A small but significant example was the Bishops' response to the Soweto Students' Uprising of 16th June 1976. The Bishops formulated and then began immediately implementing their "Declaration of Commitment on Social Justice and Race Relations within the Church" in all Catholic institutions. Among the first significant actions in this regard was the opening up of all Catholic Schools to children of all races, in direct defiance of the government's policy of racial discrimination and segregation.

The next area to be tackled was the racial mindset and attitude of Catholics, who as a result of generations of indoctrination and division on the basis of race, needed a paradigm shift to bring them to recognise that each and every person has equally dignity and worth, and therefore needs to be accorded equal respect and the human rights that flow therefrom.

4. The Challenge of the Declaration of Commitment
The challenge, which the Bishops put to themselves and to all members of the Church, is well expressed in these concluding words of the Declaration:
"To take into account the singular situation and resultant tensions of the Church in South Africa, where 80% of the laity are Black and 80% of the clergy White, and to investigate as a matter of extreme urgency the feasibility of a Pastoral Consultation in which lay people, religious and priests, in large majority Black, may participate with the bishops, in arriving at policy on Church life and Apostolate but not on doctrinal and canonical matters".

It was this last commitment which set in motion a process, which went on for 10 years before culminating in an all embracing vision for the Church in the region. By the grace of God this vision set us on the way to a practical Pastoral Plan that enabled us to emerge more rather than less united from the most difficult and fraught years of struggle against apartheid. It enabled us to pledge together that: "We are committed to becoming a Church that is a Community Serving Humanity!"

The first key word is "COMMUNITY"! It expresses the explicit intention and commitment of the Bishops - to eradicating all race or colour discrimination by consciously working to becoming a real community of brothers and sisters, who have a spiritual but real communion in Christ, which they were committed to living and propagating in both the Church and society.

The second key expression is "SERVING HUMANITY"! It spells out what the immediate fruit of our new found community would be, - that even as we were finding each other as brothers and sisters in Christ in his Church, so would we be seeking to make real community happen in society around us.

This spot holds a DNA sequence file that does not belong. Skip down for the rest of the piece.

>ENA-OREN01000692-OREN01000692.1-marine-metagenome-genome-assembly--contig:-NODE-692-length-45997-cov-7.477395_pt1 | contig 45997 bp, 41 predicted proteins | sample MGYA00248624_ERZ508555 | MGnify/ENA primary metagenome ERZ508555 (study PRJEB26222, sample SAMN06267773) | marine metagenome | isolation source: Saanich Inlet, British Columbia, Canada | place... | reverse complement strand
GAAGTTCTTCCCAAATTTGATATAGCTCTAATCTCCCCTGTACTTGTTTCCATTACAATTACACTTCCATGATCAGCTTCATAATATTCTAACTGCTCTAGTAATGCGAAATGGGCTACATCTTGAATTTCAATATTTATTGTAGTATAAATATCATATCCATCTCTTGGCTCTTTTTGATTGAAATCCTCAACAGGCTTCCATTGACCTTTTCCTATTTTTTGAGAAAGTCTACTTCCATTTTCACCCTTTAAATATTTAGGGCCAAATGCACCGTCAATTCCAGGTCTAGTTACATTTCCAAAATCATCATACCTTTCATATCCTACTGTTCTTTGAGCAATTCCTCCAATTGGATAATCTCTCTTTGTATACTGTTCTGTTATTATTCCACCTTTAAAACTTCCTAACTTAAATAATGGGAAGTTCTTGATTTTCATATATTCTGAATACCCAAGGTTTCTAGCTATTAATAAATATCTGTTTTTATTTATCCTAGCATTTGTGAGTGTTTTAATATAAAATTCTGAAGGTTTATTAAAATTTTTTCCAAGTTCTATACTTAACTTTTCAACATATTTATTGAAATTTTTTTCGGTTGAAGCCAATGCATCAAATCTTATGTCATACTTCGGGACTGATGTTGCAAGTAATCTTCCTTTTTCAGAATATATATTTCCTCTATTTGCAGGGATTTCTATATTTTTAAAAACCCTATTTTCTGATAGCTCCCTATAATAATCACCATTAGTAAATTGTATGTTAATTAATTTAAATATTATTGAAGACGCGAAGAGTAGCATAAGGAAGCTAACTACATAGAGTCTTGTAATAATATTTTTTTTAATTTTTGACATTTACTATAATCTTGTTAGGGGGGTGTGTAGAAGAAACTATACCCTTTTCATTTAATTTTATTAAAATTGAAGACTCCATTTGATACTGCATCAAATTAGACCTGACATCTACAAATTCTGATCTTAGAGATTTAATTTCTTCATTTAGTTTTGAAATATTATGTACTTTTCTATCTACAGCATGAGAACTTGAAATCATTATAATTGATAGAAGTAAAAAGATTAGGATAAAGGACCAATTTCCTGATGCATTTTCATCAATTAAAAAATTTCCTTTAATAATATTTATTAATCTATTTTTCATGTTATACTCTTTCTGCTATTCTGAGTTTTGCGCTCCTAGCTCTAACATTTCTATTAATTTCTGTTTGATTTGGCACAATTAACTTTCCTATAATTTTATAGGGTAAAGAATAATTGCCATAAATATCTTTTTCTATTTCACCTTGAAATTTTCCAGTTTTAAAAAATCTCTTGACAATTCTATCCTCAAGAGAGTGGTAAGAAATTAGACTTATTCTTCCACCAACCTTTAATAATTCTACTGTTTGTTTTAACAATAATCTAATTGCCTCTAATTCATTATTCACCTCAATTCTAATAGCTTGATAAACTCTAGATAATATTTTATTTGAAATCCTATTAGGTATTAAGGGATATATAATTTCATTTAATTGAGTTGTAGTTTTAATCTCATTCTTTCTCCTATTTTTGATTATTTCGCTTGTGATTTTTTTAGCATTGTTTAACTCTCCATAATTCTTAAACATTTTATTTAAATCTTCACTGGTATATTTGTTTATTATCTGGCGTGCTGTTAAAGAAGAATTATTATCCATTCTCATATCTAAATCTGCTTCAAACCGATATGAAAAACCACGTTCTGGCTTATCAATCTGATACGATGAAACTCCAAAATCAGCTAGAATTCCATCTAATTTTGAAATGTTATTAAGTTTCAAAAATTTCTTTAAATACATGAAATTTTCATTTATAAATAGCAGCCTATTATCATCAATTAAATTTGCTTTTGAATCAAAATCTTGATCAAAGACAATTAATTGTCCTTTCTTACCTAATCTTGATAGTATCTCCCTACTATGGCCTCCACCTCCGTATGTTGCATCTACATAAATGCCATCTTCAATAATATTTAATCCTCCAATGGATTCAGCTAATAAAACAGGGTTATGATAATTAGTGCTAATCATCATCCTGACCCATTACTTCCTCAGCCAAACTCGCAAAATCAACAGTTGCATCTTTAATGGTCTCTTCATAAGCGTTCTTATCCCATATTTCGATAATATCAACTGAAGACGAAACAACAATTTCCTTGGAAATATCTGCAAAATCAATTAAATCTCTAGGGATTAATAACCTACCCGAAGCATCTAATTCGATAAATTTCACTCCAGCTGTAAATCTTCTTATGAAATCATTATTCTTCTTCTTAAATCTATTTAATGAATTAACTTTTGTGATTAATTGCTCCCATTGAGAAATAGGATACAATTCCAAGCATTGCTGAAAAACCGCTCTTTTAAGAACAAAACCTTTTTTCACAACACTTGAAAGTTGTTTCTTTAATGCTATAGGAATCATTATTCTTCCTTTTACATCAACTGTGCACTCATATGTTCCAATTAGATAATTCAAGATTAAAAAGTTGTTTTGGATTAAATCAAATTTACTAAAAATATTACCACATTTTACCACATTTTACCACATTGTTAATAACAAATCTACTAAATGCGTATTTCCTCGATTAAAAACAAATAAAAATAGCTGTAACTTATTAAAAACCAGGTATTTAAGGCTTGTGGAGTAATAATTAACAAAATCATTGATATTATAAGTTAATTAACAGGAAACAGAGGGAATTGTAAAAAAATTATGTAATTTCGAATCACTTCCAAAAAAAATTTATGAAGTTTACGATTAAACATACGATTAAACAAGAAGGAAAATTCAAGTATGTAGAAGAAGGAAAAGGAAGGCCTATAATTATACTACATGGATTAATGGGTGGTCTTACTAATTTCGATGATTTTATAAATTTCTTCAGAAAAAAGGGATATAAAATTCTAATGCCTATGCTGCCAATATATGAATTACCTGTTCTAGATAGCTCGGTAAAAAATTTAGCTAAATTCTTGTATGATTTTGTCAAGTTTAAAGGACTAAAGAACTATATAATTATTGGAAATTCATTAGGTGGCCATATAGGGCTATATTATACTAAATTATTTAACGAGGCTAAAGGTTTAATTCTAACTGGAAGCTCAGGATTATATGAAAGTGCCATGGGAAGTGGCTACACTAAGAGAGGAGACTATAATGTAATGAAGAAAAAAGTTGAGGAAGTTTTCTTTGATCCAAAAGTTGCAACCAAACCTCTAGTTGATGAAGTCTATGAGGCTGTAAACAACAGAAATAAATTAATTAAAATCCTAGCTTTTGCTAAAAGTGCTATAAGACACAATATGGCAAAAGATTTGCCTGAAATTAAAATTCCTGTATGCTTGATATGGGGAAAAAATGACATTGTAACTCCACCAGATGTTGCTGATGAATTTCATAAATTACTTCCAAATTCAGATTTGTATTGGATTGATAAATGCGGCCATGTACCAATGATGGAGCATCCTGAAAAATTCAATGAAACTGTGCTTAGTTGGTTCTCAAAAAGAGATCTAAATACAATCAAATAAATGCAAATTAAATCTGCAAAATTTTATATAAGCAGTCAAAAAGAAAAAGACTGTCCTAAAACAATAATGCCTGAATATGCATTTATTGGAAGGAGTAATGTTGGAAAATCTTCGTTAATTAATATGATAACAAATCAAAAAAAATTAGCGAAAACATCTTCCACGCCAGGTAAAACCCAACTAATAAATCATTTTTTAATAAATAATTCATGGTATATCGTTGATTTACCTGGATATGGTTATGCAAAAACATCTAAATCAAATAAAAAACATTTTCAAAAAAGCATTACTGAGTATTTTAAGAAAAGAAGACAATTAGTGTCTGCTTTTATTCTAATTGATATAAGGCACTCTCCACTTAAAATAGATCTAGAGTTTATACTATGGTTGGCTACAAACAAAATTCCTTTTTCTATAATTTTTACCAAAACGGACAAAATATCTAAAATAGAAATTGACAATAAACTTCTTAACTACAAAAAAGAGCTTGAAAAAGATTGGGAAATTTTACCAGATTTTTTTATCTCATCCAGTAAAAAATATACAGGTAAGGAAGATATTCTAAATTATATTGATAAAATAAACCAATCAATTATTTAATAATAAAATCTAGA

5. Listening to each other - Living Synodality
Again, I would like to base my understanding of Synodality upon my experience of the synod process, which experience began in 1983, when as newly elected VicePresident, I was elected to represent our Conference at the Synod on Penance and Reconciliation. That was the first of many.
The others that followed were:
the Synod on the Laity in 1987; the African Synods of 1994 and 2009; the Asian Synod in 1997, the Synod on the New Evangelisation in 2012 and finally the two-stage Synod on the Family in 2014 and 2015.

In the mean time, between those Synod Assemblies, I have served continuously on the Council of the Secretariat of the Synod since 1989, when I was drafted in following the untimely death of Archbishop Stephen Naidoo CSsR of Cape Town. So, for me Synodality has been a hands-on experience rather than an academically studied or researched one.
Of these the one which stands out above all the others has to be the African Synod of 1994.

The Church in Africa comes of age
For a number of reasons the African Synod of 1994 epitomized what Synodality is about. Not only does that Synod encapsulate most of what Pope Francis is saying on the subject today, but it also stands out because it came at a time when the Universal Church and the world were witnessing Africa at its best, and Africa at its worst. As if for dramatic effect, both faces of Africa were being revealed at about the same time.
Africa at its best was evidenced by the amazing transition of South Africa from the dark mists of hopelessness of apartheid to the bright promise of a new and democratic future by way of the "miracle elections" held over the 27th and 28th of April 1994.
Africa at its worst was evidenced by the horrific genocide perpetrated in Ruanda during that Synod's sitting.